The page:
Unit testing on Android – test pyramide

Photo by Diane Picchiottino / Unsplash

Let’s start not from programming, but from the home construction industry. We will deal with windows in houses or apartments. In such windows we usually find handles – the handle should open the window. The window system with the handle can be checked in several ways, including:

  • Does the handle fit the given window doors?
  • Does the handle, when turned, move the elements of the lock?
  • Does the handle, when turned, unlock the window?

The analogy is justified only by a popular gif.

Let’s now translate these requirements into programming world. Let the window system be our app.

  • Does the handle fit the window frame? This information should be provided by the compiler.
  • Does the handle move the window fittings when turned? We will check this with a unit test.
  • Does the handle open the window when turned? Here an integration test will help us. Or a differently constructed unit test. It depends on what we take as our “unit” in the given test.
  • And now finally – are we able to open the window? Here is a case for end-to-end tests.

And what if we have many windows and such cases arise as in the gif above?

Well, in such a situation we cannot afford for the handle to work badly. The rest of the house must be built.

The programming community is familiar with the concept of the test pyramid. This is a graphical representation of the desired amount of tests of a certain type in a project.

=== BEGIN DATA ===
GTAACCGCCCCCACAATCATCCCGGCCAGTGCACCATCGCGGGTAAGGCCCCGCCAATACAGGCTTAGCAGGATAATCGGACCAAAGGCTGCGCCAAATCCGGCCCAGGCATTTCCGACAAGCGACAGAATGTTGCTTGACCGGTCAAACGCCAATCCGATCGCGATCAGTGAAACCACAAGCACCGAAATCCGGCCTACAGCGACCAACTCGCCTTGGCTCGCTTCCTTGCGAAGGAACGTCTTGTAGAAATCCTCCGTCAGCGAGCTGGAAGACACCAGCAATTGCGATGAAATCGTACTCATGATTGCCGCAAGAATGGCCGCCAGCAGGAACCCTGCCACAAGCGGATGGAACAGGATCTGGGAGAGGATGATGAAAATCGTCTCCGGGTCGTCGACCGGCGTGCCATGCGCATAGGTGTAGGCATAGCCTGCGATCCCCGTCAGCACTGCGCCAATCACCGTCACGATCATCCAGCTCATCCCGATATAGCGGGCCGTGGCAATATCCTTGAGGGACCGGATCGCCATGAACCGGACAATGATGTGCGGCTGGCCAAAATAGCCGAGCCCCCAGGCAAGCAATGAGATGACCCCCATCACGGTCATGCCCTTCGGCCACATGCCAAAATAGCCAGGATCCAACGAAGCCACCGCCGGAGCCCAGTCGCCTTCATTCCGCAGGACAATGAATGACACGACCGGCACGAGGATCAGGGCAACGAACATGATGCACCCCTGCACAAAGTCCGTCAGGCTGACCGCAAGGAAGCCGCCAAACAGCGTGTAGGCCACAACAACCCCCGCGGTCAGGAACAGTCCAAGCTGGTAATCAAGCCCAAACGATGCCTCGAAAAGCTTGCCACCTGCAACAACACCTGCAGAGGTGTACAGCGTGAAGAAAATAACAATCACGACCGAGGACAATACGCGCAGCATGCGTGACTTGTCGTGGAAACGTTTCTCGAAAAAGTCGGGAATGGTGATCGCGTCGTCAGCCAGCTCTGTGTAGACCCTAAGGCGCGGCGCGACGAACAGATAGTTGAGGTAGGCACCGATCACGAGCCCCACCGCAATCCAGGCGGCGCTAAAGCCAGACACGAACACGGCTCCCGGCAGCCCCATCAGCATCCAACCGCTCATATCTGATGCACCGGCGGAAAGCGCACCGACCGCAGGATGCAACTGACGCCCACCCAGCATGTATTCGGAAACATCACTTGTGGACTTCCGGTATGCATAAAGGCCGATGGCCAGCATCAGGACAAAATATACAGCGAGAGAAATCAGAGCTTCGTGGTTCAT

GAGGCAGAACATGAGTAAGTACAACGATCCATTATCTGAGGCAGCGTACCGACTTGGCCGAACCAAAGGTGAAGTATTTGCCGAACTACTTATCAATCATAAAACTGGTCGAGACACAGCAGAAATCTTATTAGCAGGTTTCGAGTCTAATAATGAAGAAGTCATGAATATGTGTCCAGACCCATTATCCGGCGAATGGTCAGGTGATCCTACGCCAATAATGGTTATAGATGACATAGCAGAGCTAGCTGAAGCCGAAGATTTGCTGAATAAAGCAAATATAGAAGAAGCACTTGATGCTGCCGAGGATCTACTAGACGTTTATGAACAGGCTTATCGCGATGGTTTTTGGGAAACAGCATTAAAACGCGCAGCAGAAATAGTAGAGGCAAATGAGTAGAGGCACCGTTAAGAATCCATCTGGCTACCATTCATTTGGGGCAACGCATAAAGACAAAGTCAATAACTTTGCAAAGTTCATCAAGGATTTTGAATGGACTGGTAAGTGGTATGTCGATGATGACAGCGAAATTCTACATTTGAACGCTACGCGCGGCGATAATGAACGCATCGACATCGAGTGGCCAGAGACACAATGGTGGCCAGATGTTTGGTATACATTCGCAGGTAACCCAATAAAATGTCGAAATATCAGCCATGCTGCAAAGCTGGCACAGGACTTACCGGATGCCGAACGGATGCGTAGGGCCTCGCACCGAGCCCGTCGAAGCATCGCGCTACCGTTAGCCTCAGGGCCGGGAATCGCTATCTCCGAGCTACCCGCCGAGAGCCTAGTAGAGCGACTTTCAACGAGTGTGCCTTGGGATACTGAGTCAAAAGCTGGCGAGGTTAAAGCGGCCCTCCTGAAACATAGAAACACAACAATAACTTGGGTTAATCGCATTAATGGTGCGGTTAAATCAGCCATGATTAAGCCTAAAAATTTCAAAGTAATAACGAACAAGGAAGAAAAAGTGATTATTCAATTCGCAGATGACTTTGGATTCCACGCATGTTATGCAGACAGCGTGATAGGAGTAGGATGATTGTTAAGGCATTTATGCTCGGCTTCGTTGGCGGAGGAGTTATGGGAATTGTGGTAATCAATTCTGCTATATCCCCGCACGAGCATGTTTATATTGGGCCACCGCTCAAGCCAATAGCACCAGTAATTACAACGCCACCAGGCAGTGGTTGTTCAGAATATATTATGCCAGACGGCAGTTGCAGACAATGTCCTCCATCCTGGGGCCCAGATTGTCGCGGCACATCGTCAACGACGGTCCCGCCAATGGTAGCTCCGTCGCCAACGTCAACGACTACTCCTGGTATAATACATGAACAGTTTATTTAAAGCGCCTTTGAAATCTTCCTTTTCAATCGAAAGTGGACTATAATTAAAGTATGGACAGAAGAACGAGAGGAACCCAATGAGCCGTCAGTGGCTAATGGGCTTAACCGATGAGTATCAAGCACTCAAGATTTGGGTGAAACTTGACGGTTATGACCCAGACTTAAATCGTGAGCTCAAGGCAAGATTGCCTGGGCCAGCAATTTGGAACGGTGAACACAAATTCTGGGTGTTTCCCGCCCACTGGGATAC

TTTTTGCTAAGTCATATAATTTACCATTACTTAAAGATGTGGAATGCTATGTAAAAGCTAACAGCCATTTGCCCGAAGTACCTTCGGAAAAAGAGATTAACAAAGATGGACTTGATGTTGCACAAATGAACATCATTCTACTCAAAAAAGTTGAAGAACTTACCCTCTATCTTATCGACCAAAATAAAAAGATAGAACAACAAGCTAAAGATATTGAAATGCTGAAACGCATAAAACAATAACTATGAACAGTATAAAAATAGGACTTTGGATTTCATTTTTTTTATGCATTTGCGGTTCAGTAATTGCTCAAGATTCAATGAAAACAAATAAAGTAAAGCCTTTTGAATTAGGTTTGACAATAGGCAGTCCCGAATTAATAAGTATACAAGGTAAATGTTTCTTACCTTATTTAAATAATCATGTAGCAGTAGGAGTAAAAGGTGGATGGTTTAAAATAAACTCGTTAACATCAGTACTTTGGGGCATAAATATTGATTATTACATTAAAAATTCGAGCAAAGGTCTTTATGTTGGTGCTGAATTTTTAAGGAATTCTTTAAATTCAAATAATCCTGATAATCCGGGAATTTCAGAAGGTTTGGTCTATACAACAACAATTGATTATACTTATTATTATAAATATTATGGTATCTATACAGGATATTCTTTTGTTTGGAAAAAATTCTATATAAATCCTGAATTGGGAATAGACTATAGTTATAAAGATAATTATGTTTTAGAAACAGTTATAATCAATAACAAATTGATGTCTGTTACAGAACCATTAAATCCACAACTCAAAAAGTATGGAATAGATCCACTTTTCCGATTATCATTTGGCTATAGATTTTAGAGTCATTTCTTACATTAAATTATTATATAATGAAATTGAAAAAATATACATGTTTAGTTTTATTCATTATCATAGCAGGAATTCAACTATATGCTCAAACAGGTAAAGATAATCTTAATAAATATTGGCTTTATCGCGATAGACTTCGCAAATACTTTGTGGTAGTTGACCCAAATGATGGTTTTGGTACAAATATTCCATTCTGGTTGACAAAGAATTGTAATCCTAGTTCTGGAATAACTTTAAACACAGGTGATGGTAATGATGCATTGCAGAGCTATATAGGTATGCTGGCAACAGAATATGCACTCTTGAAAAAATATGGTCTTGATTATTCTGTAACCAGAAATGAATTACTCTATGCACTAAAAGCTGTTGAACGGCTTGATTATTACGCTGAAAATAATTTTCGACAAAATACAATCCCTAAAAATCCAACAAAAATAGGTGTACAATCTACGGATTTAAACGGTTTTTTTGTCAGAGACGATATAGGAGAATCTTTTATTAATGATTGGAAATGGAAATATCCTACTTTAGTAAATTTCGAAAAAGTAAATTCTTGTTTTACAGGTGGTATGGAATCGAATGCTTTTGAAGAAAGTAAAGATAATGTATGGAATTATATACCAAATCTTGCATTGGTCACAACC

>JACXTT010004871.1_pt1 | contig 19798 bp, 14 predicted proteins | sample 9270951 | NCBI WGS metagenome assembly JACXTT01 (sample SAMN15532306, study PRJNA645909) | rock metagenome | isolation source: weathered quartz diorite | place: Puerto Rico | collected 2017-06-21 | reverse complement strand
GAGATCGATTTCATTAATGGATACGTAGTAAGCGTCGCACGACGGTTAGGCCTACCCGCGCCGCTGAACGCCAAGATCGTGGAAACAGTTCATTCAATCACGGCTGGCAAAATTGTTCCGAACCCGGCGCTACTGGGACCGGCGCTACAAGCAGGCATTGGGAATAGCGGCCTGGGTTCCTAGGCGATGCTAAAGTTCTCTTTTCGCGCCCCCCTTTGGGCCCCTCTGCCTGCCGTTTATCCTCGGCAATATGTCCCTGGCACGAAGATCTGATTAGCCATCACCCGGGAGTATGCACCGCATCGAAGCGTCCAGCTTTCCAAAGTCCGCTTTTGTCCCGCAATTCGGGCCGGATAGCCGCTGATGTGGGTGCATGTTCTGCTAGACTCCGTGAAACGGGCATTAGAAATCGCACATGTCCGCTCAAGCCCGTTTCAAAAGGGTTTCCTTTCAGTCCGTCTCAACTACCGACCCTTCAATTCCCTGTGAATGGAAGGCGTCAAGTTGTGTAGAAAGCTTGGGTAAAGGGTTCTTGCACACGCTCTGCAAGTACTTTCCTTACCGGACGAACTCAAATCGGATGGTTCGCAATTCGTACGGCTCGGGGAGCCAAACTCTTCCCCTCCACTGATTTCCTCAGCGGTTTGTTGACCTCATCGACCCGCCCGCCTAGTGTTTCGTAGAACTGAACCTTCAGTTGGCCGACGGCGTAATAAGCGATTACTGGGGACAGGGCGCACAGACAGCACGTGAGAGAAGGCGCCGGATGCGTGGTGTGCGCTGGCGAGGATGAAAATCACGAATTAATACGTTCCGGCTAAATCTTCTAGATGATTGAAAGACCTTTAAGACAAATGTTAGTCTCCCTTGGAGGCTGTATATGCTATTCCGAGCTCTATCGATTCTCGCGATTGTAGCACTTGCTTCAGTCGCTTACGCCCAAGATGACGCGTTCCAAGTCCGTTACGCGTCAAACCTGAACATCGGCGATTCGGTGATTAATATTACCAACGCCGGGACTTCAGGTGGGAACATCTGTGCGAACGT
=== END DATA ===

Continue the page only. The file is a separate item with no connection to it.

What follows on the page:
The base of the pyramid are unit tests, and the higher up, the more “integrated” the tests are, until they reach the level of testing the entire application end-to-end.

A lot of unit tests give us a certain peace of mind. Our project is burning, but at least we are sure that that little class works as we wish and that no pre-deployment hotfixes have spoiled it.

What is a unit test?

A unit test is a test that meets the following criteria:

  • It only checks one element of system behavior
  • It is isolated
  • It works deterministically

Imagine our code is like a puzzle. Many classes or other components come together to form a complete picture of the application.

The green puzzle is our “system under test”. We will focus on it. In an ideal case, this block does not connect directly with others, so in a unit test we can assume such a scheme.

We will use mocks. Such components that fit our class, but have no specific implementations. We will control the behavior of the mocks and check how the tested component will behave when other puzzles give it different data.

What are we testing on Android?

What components of the Android app will we cover with unit tests? All business logic. You can say it differently – domain code. We describe the behavior of our application in the Clean Architecture approach using Use Cases, Interactors, Repository layers, Services, and finally Presenter or ViewModel layers.

Note – we will unit test those components that have no Android imports, or have the necessary minimum. Ultimately, we will also strive to make the project layers containing application logic as isolated from the Android framework as possible.

Let’s see the code

Let’s try to implement a test for a certain view model. Here is the VenueDetailsViewModel and a few accompanying classes:

class VenueDetailsViewModel(
    val venueId: String,
    val venueRepository: Repository<VenueDisplayable>,
    val favoriteVenueController: FavoriteVenueController
) : ViewModel() {

  var isFavorite: Boolean? = null

  var displayable: VenueDisplayable? = null

  var errorCallback: (Throwable) -> Unit = {}

  fun start() {
        .doOnSuccess {
          displayable = it
        .doOnError {

        .doOnSuccess {
          isFavorite = it
        .doOnError {
// ignore

  fun favoriteClick() {
interface Repository<T> {
  fun getOne(id: String): Single<T>

interface FavoriteVenueController {
  fun markAs(venueId: String, favorite: Boolean): Completable
  fun checkIsFavorite(venueId: String): Single<Boolean>

data class VenueDisplayable(
    val id: String,
    val name: String,
    val location: String

What is our ViewModel supposed to do?

  1. Retrieve a Venue with a specific ID from the Repository.